Public debt, central banks' ball in the fight against inflation

Since 2008, governments have issued significant amounts of public debt - the outstanding debt now equals 125% of GDP in the United States and exceeded this summer the bar of 100% in the euro zone.

A significant portion of this debt was bought back by central banks who issued reserves in return - over 30% of GDP to the US Federal Reserve (Fed) and 60% to the European Central Bank (ECB).

So far, low interest rates have made it easy to refinance public debts. In addition, low inflation justified monetary support operations by central banks.

However, this situation is likely to end with the recent rise in inflation on both sides of the Atlantic. Some observers, especially in the United States like economist John Cochrane, or Larry Summers, former Secretary of the Treasury to Bill Clinton, are now worried about the ability of central banks to increase interest rates or reduce their reserves when necessary to achieve their goal of stability prices (an inflation rate close to 2% for the Fed and the ECB).

Inflation: Larry Summers details his fears in an interview with Bloomberg Markets and Finance (November 6, 2021, in English).

In the current debt environment, governments could indeed benefit from an accommodating monetary policy leading to a high level of inflation. Rising prices would erode the real value of public debts and therefore make them more bearable. They would thus have an interest in obstructing any tightening undertaken by central banks.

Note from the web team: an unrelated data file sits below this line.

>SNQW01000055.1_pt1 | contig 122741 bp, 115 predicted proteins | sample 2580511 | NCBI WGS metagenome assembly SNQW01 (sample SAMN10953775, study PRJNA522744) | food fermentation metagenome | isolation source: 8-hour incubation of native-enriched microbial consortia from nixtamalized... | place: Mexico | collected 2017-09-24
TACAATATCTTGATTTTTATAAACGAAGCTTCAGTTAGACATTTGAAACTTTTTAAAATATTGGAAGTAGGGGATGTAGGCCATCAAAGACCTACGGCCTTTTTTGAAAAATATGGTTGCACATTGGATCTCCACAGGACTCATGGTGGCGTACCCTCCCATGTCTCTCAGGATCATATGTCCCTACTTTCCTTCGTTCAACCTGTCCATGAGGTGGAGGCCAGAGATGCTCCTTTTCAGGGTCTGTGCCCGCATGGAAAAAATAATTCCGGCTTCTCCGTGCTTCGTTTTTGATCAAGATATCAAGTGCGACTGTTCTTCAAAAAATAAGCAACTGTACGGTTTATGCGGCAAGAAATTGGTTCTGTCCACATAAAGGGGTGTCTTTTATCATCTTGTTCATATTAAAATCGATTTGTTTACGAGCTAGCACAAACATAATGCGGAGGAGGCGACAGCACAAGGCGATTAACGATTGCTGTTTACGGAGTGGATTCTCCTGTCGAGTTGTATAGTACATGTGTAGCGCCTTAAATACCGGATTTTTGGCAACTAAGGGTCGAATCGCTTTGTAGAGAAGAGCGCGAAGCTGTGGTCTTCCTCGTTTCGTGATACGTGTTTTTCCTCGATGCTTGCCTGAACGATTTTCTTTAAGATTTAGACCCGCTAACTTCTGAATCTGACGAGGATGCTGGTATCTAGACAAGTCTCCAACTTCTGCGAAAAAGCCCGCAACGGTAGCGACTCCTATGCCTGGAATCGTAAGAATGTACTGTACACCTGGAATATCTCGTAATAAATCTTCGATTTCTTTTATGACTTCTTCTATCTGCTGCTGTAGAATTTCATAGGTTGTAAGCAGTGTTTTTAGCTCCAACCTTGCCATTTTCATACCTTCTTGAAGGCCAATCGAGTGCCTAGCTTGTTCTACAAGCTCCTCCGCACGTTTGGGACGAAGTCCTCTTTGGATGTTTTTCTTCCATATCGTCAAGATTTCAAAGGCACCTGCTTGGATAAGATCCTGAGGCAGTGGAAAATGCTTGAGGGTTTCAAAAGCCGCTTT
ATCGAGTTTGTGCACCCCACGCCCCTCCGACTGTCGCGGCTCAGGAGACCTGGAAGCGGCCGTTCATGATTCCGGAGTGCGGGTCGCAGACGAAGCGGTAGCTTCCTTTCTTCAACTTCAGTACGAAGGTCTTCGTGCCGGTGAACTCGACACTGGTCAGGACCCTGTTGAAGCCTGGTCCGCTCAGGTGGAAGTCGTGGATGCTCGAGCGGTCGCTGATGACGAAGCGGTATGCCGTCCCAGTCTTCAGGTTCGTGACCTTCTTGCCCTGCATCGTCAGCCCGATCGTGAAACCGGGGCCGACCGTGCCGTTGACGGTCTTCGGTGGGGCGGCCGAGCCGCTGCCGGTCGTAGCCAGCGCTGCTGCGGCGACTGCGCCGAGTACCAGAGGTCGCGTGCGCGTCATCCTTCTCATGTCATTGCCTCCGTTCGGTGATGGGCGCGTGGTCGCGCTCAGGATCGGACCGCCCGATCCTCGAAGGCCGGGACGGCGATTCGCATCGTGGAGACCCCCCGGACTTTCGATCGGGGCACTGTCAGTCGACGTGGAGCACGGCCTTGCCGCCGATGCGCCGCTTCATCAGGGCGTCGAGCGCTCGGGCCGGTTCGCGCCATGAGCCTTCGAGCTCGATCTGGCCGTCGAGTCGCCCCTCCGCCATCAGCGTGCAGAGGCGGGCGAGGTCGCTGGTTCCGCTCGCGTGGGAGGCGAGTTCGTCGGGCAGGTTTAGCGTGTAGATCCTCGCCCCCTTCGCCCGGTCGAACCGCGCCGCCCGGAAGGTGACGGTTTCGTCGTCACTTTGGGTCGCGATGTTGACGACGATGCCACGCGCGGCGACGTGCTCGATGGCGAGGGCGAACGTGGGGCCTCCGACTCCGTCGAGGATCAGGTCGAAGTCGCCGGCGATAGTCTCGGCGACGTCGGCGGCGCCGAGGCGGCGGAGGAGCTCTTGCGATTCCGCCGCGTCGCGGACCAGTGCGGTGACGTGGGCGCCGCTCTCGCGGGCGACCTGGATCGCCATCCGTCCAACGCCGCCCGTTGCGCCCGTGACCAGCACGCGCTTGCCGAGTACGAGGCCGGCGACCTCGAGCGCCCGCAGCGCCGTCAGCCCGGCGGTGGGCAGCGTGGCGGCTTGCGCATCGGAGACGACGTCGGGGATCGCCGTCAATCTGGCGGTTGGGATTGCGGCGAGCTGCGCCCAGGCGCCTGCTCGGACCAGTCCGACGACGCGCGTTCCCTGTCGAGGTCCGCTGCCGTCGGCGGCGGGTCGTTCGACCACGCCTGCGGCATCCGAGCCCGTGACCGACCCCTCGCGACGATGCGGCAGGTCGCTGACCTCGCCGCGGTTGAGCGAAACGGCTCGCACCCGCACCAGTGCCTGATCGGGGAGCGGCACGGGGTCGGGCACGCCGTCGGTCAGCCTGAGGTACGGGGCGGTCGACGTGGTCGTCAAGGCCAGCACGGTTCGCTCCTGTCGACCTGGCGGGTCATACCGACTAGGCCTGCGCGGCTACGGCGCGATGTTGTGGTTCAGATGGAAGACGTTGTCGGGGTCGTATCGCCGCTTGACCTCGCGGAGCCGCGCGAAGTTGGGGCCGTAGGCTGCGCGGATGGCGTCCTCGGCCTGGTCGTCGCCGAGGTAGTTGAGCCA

Such concerns highlight a risk of a shift from “monetary dominance”, in which the central bank faces no fiscal obstacles to achieving its price stability objective, to “fiscal dominance”, in which policy monetary policy first seeks to fix inflation to ensure the solvency of the tax authority.

With such a shift to fiscal dominance, inflation, which is currently considered transitory, may well become more persistent and, above all, more difficult to fight. This risk of budgetary dominance is moreover the object of dissension, in particular within the Eurosystem.

"The sissy game"

Usually, when the central bank tightens monetary policy, rising interest rates increase the debt burden on the government, which must then undertake fiscal consolidation in the form of tax hikes or cuts in government spending. Given their massive indebtedness, governments could instead be tempted not to reduce their deficits, or even increase their debt, to force the central bank to reverse its monetary tightening.

Should we believe in such a scenario today? In our recent research work, we analyze the incentives of a government to push towards fiscal dominance or, on the contrary, to comply with monetary dominance.

In the first case, this game has been described as a "sissy game" between the government and the central bank by the American economist Neil Wallace following his communication with his Thomas Sargent, Nobel Prize in economics in 2011.